2- The wines pairings (I already wrote that but I persist) use wine that are not good enough, so they're not the revelation that they were at Lucas. And the exception, currently, is with the desserts.

Conclusion: those days, go to Senderens for desserts only. You'll have a truly great experience. And stay tuned to the locals for the best use of local restaurants.

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Conclusion: those days, go to Senderens for desserts only. You'll have a truly great experience. And stay tuned to the locals for the best use of local restaurants.

I second that.

However, as you said, the langoustines are quite delicious, and I really liked what I tasted from the raviole de homard à la vanille (vanilla sauce lobster raviole)... probably not on par with its Lucas Carton equivalent, but still quite good.

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As I wrote in the dedicated thread, the Lièvre à la Royale was still a good demonstration that Senderens is a great, great chef, in spite of the insufficient talent of his current chef de cuisine. But indeed desserts are awesomely awesome, see for instance Senderens' classic Dacquoise au poivre noir, citron confit et glace au gingembre, served with the wonderful Doisy-Daesne Sauterns in a perfect pairing I already described upthread.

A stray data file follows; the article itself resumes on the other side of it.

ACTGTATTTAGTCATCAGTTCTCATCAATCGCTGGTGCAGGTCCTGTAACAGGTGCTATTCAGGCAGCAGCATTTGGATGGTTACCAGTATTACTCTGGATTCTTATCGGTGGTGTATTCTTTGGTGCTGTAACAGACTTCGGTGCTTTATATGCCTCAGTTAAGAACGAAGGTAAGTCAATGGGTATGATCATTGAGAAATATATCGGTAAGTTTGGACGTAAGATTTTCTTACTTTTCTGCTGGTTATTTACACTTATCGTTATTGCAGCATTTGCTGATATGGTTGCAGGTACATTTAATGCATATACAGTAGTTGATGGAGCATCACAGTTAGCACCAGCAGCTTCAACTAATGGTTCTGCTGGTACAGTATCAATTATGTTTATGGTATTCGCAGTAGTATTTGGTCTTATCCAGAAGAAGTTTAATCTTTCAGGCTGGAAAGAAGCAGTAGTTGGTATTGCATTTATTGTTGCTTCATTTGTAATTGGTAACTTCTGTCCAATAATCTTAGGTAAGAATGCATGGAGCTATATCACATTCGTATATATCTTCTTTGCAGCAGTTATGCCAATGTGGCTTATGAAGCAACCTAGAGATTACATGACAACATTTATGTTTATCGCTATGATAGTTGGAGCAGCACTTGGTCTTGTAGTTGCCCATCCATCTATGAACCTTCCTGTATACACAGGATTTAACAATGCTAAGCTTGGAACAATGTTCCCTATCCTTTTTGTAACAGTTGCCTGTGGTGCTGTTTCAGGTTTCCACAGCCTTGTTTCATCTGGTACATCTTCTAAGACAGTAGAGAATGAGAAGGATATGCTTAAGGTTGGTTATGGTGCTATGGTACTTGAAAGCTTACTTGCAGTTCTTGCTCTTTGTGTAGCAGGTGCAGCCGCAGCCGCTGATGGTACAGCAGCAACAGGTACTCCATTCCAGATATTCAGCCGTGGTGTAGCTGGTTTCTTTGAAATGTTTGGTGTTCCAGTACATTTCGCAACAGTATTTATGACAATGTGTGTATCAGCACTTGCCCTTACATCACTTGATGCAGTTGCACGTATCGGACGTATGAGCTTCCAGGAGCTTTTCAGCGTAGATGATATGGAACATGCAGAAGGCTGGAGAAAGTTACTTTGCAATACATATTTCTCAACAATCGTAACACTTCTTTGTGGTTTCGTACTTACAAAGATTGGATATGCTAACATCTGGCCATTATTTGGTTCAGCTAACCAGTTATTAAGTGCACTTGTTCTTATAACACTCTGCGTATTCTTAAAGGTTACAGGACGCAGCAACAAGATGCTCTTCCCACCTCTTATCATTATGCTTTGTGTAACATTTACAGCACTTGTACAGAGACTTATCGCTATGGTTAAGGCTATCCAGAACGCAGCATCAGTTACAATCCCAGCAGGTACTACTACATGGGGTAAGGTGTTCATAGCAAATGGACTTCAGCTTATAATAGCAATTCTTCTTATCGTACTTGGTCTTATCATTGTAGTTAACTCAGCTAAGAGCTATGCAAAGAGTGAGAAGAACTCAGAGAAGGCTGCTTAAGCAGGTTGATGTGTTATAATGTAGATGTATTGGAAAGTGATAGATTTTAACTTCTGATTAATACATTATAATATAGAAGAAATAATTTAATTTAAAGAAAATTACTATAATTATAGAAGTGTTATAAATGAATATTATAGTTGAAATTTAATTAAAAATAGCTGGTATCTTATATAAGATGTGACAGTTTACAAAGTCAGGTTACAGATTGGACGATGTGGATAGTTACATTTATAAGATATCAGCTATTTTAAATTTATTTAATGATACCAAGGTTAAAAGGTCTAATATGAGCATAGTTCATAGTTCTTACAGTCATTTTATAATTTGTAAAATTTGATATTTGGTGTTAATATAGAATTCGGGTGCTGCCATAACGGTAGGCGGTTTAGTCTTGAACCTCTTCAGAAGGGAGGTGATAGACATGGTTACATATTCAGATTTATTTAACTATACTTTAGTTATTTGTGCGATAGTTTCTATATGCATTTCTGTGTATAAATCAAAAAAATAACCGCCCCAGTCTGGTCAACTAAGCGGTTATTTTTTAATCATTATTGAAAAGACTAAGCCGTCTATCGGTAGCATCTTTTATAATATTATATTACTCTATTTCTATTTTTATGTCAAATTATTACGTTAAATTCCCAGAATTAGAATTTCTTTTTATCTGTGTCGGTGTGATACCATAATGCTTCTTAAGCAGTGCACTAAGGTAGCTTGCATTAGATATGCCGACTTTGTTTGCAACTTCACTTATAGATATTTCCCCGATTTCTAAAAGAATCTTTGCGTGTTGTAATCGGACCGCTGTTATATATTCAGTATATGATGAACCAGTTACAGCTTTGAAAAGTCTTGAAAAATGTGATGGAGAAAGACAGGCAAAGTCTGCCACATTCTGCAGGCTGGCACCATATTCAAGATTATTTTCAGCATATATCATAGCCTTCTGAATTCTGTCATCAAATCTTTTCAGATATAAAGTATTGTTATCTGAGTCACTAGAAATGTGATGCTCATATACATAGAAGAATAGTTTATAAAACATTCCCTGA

DSC_0028.jpg

The sablé rhubarbe/fraise was not half bad either (again see my description upthread)

DSC_0030.jpg

The rest is definitely, as Olivier says, "quite good". But "quite good" is almost an insult to Senderens.

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Has anyone tried, or know more about, Mama Shelter (the new trendy hotel in the 20th) and Senderens' involvement? I have read a bit in the Fooding and saw today's short piece in the Figaro but wanted to know more. Is he actually in the kitchen at all, or just designing the menu?


www.parisnotebook.wordpress.com